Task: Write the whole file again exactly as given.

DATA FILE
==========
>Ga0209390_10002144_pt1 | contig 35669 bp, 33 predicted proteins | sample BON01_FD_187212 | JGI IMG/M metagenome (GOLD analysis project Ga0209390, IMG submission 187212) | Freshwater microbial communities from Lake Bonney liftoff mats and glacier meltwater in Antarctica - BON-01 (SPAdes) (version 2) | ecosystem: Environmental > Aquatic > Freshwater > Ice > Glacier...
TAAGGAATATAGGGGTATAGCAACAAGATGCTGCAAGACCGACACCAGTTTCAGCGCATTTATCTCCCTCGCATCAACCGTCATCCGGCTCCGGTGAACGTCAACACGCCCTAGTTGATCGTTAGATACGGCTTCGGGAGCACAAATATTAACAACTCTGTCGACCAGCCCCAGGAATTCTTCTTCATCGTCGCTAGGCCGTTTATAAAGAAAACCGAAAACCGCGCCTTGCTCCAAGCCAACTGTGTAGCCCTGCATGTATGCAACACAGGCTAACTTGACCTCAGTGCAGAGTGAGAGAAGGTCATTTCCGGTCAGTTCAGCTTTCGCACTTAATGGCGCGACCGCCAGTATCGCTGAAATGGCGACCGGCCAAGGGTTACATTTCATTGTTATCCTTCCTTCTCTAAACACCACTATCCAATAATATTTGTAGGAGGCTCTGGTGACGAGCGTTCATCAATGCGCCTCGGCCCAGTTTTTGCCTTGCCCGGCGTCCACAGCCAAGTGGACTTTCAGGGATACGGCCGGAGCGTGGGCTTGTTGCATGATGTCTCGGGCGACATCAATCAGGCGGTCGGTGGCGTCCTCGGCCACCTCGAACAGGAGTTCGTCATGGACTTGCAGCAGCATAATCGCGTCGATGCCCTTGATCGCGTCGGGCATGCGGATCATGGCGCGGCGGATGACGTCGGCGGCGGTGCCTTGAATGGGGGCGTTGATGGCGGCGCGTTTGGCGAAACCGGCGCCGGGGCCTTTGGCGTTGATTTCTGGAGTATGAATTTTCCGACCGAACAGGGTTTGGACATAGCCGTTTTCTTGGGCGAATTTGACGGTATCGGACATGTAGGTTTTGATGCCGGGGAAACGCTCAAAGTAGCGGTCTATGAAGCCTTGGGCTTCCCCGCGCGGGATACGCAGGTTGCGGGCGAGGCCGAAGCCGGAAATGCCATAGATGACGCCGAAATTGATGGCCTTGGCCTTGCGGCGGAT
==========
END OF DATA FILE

>Ga0209390_10002144_pt1 | contig 35669 bp, 33 predicted proteins | sample BON01_FD_187212 | JGI IMG/M metagenome (GOLD analysis project Ga0209390, IMG submission 187212) | Freshwater microbial communities from Lake Bonney liftoff mats and glacier meltwater in Antarctica - BON-01 (SPAdes) (version 2) | ecosystem: Environmental > Aquatic > Freshwater > Ice > Glacier...
TAAGGAATATAGGGGTATAGCAACAAGATGCTGCAAGACCGACACCAGTTTCAGCGCATTTATCTCCCTCGCATCAACCGTCATCCGGCTCCGGTGAACGTCAACACGCCCTAGTTGATCGTTAGATACGGCTTCGGGAGCACAAATATTAACAACTCTGTCGACCAGCCCCAGGAATTCTTCTTCATCGTCGCTAGGCCGTTTATAAAGAAAACCGAAAACCGCGCCTTGCTCCAAGCCAACTGTGTAGCCCTGCATGTATGCAACACAGGCTAACTTGACCTCAGTGCAGAGTGAGAGAAGGTCATTTCCGGTCAGTTCAGCTTTCGCACTTAATGGCGCGACCGCCAGTATCGCTGAAATGGCGACCGGCCAAGGGTTACATTTCATTGTTATCCTTCCTTCTCTAAACACCACTATCCAATAATATTTGTAGGAGGCTCTGGTGACGAGCGTTCATCAATGCGCCTCGGCCCAGTTTTTGCCTTGCCCGGCGTCCACAGCCAAGTGGACTTTCAGGGATACGGCCGGAGCGTGGGCTTGTTGCATGATGTCTCGGGCGACATCAATCAGGCGGTCGGTGGCGTCCTCGGCCACCTCGAACAGGAGTTCGTCATGGACTTGCAGCAGCATAATCGCGTCGATGCCCTTGATCGCGTCGGGCATGCGGATCATGGCGCGGCGGATGACGTCGGCGGCGGTGCCTTGAATGGGGGCGTTGATGGCGGCGCGTTTGGCGAAACCGGCGCCGGGGCCTTTGGCGTTGATTTCTGGAGTATGAATTTTCCGACCGAACAGGGTTTGGACATAGCCGTTTTCTTGGGCGAATTTGACGGTATCGGACATGTAGGTTTTGATGCCGGGGAAACGCTCAAAGTAGCGGTCTATGAAGCCTTGGGCTTCCCCGCGCGGGATACGCAGGTTGCGGGCGAGGCCGAAGCCGGAAATGCCATAGATGACGCCGAAATTGATGGCCTTGGCCTTGCGGCGGAT